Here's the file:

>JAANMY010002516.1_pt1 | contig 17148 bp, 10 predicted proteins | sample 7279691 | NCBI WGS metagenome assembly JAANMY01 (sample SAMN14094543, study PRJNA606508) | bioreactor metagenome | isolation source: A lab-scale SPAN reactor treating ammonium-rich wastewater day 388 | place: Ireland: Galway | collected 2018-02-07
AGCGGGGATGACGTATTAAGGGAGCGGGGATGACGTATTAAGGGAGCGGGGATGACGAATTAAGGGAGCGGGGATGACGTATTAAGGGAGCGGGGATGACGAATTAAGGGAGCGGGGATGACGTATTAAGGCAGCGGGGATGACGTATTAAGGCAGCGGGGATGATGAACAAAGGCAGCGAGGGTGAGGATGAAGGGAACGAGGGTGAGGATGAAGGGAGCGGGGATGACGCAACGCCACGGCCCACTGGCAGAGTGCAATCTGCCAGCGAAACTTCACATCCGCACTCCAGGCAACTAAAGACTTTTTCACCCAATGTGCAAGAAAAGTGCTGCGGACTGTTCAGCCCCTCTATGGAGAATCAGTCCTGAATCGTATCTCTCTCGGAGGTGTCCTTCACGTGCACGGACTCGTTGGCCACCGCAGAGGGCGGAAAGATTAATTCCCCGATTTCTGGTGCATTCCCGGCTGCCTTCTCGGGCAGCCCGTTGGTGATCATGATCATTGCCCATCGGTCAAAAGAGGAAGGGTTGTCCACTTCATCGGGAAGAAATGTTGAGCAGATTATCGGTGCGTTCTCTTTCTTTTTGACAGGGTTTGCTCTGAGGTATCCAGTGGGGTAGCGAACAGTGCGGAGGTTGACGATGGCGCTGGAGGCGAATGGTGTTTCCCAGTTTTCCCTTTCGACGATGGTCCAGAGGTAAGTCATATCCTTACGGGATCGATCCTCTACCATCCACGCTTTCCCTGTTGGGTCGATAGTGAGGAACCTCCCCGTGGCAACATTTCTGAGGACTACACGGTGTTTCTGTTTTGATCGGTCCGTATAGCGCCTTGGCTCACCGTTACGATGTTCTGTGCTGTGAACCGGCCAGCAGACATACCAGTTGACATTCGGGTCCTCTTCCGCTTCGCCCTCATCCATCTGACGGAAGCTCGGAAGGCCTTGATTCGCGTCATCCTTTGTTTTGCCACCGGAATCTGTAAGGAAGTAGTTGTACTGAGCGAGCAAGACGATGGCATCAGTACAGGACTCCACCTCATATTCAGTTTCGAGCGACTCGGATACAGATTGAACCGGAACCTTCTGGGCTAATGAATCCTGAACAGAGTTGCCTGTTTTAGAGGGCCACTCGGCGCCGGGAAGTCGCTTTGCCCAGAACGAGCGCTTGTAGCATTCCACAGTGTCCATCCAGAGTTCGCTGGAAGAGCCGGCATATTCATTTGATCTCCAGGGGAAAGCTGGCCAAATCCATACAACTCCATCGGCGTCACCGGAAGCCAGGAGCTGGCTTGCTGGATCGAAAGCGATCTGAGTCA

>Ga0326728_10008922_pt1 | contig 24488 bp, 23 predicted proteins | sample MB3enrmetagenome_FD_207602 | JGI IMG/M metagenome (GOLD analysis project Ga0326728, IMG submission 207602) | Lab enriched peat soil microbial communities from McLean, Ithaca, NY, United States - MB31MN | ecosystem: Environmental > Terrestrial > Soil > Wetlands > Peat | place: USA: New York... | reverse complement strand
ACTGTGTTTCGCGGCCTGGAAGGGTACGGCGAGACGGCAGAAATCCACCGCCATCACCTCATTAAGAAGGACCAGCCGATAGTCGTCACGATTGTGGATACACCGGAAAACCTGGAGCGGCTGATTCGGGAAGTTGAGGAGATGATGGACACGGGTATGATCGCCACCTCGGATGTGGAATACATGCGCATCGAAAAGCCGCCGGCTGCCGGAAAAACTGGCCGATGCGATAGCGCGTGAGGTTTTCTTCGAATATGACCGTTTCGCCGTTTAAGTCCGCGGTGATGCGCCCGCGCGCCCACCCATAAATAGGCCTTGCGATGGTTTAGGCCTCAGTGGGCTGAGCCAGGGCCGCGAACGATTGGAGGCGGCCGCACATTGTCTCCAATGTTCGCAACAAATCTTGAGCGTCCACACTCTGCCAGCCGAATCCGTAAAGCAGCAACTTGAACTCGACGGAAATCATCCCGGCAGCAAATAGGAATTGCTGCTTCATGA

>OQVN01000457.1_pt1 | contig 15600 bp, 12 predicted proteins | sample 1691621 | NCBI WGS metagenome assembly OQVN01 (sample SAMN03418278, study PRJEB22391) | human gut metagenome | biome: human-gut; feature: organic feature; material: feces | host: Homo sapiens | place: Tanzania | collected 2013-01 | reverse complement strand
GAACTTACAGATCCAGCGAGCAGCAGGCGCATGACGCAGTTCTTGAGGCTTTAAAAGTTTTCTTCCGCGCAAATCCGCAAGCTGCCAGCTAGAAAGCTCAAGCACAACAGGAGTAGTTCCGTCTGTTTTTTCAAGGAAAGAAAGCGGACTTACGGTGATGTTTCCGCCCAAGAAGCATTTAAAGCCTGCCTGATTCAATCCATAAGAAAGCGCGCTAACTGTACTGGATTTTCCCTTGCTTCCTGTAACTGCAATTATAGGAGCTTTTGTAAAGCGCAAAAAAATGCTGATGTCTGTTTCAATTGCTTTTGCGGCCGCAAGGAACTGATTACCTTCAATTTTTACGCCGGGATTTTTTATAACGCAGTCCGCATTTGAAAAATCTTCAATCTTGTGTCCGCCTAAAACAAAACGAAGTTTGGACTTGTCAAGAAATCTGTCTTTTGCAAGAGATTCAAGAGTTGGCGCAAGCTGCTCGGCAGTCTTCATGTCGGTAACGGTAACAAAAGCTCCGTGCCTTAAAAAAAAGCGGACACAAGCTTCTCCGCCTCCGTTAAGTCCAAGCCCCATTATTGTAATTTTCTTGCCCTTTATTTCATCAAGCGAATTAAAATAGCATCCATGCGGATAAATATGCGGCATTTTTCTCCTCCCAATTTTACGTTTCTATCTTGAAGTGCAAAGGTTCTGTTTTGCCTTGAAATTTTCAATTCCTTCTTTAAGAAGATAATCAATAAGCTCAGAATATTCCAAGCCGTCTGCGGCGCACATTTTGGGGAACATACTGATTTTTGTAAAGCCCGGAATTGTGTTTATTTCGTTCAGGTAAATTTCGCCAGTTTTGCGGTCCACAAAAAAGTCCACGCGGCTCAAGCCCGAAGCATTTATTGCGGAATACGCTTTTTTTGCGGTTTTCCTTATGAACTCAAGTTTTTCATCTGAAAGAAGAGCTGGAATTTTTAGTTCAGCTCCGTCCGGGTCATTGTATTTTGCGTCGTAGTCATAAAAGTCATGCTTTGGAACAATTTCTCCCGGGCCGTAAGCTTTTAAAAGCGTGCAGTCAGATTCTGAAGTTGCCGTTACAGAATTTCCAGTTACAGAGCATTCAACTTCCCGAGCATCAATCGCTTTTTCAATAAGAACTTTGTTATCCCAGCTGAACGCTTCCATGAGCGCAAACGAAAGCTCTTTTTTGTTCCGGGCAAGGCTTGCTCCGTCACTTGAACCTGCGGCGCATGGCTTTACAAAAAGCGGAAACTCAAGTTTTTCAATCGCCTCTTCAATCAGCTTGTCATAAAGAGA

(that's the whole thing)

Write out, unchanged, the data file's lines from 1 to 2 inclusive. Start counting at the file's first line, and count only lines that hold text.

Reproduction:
>JAANMY010002516.1_pt1 | contig 17148 bp, 10 predicted proteins | sample 7279691 | NCBI WGS metagenome assembly JAANMY01 (sample SAMN14094543, study PRJNA606508) | bioreactor metagenome | isolation source: A lab-scale SPAN reactor treating ammonium-rich wastewater day 388 | place: Ireland: Galway | collected 2018-02-07
AGCGGGGATGACGTATTAAGGGAGCGGGGATGACGTATTAAGGGAGCGGGGATGACGAATTAAGGGAGCGGGGATGACGTATTAAGGGAGCGGGGATGACGAATTAAGGGAGCGGGGATGACGTATTAAGGCAGCGGGGATGACGTATTAAGGCAGCGGGGATGATGAACAAAGGCAGCGAGGGTGAGGATGAAGGGAACGAGGGTGAGGATGAAGGGAGCGGGGATGACGCAACGCCACGGCCCACTGGCAGAGTGCAATCTGCCAGCGAAACTTCACATCCGCACTCCAGGCAACTAAAGACTTTTTCACCCAATGTGCAAGAAAAGTGCTGCGGACTGTTCAGCCCCTCTATGGAGAATCAGTCCTGAATCGTATCTCTCTCGGAGGTGTCCTTCACGTGCACGGACTCGTTGGCCACCGCAGAGGGCGGAAAGATTAATTCCCCGATTTCTGGTGCATTCCCGGCTGCCTTCTCGGGCAGCCCGTTGGTGATCATGATCATTGCCCATCGGTCAAAAGAGGAAGGGTTGTCCACTTCATCGGGAAGAAATGTTGAGCAGATTATCGGTGCGTTCTCTTTCTTTTTGACAGGGTTTGCTCTGAGGTATCCAGTGGGGTAGCGAACAGTGCGGAGGTTGACGATGGCGCTGGAGGCGAATGGTGTTTCCCAGTTTTCCCTTTCGACGATGGTCCAGAGGTAAGTCATATCCTTACGGGATCGATCCTCTACCATCCACGCTTTCCCTGTTGGGTCGATAGTGAGGAACCTCCCCGTGGCAACATTTCTGAGGACTACACGGTGTTTCTGTTTTGATCGGTCCGTATAGCGCCTTGGCTCACCGTTACGATGTTCTGTGCTGTGAACCGGCCAGCAGACATACCAGTTGACATTCGGGTCCTCTTCCGCTTCGCCCTCATCCATCTGACGGAAGCTCGGAAGGCCTTGATTCGCGTCATCCTTTGTTTTGCCACCGGAATCTGTAAGGAAGTAGTTGTACTGAGCGAGCAAGACGATGGCATCAGTACAGGACTCCACCTCATATTCAGTTTCGAGCGACTCGGATACAGATTGAACCGGAACCTTCTGGGCTAATGAATCCTGAACAGAGTTGCCTGTTTTAGAGGGCCACTCGGCGCCGGGAAGTCGCTTTGCCCAGAACGAGCGCTTGTAGCATTCCACAGTGTCCATCCAGAGTTCGCTGGAAGAGCCGGCATATTCATTTGATCTCCAGGGGAAAGCTGGCCAAATCCATACAACTCCATCGGCGTCACCGGAAGCCAGGAGCTGGCTTGCTGGATCGAAAGCGATCTGAGTCA